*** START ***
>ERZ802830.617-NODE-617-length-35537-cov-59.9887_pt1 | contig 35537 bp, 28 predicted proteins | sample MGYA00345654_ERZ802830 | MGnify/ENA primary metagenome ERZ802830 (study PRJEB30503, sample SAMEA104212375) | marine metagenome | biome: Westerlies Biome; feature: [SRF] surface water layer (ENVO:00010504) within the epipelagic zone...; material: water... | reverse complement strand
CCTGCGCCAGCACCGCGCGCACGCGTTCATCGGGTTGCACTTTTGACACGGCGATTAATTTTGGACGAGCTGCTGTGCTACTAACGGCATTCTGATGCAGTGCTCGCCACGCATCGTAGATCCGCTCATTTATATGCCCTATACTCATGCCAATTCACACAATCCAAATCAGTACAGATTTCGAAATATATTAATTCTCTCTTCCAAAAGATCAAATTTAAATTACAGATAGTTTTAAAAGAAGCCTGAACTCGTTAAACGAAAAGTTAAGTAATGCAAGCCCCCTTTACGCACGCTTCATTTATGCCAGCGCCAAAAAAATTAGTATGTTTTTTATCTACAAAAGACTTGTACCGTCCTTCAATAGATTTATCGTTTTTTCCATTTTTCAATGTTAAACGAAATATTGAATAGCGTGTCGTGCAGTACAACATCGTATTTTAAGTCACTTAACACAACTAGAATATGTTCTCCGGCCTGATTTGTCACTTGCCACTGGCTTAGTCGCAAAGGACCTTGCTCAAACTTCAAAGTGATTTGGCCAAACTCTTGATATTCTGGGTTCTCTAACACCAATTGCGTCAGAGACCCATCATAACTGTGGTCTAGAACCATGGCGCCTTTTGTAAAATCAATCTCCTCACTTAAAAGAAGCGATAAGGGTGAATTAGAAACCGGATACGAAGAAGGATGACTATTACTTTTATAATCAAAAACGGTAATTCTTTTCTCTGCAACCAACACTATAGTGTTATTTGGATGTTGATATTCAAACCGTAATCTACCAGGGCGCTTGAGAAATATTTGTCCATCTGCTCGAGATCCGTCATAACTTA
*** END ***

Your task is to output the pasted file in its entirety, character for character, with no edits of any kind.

>ERZ802830.617-NODE-617-length-35537-cov-59.9887_pt1 | contig 35537 bp, 28 predicted proteins | sample MGYA00345654_ERZ802830 | MGnify/ENA primary metagenome ERZ802830 (study PRJEB30503, sample SAMEA104212375) | marine metagenome | biome: Westerlies Biome; feature: [SRF] surface water layer (ENVO:00010504) within the epipelagic zone...; material: water... | reverse complement strand
CCTGCGCCAGCACCGCGCGCACGCGTTCATCGGGTTGCACTTTTGACACGGCGATTAATTTTGGACGAGCTGCTGTGCTACTAACGGCATTCTGATGCAGTGCTCGCCACGCATCGTAGATCCGCTCATTTATATGCCCTATACTCATGCCAATTCACACAATCCAAATCAGTACAGATTTCGAAATATATTAATTCTCTCTTCCAAAAGATCAAATTTAAATTACAGATAGTTTTAAAAGAAGCCTGAACTCGTTAAACGAAAAGTTAAGTAATGCAAGCCCCCTTTACGCACGCTTCATTTATGCCAGCGCCAAAAAAATTAGTATGTTTTTTATCTACAAAAGACTTGTACCGTCCTTCAATAGATTTATCGTTTTTTCCATTTTTCAATGTTAAACGAAATATTGAATAGCGTGTCGTGCAGTACAACATCGTATTTTAAGTCACTTAACACAACTAGAATATGTTCTCCGGCCTGATTTGTCACTTGCCACTGGCTTAGTCGCAAAGGACCTTGCTCAAACTTCAAAGTGATTTGGCCAAACTCTTGATATTCTGGGTTCTCTAACACCAATTGCGTCAGAGACCCATCATAACTGTGGTCTAGAACCATGGCGCCTTTTGTAAAATCAATCTCCTCACTTAAAAGAAGCGATAAGGGTGAATTAGAAACCGGATACGAAGAAGGATGACTATTACTTTTATAATCAAAAACGGTAATTCTTTTCTCTGCAACCAACACTATAGTGTTATTTGGATGTTGATATTCAAACCGTAATCTACCAGGGCGCTTGAGAAATATTTGTCCATCTGCTCGAGATCCGTCATAACTTA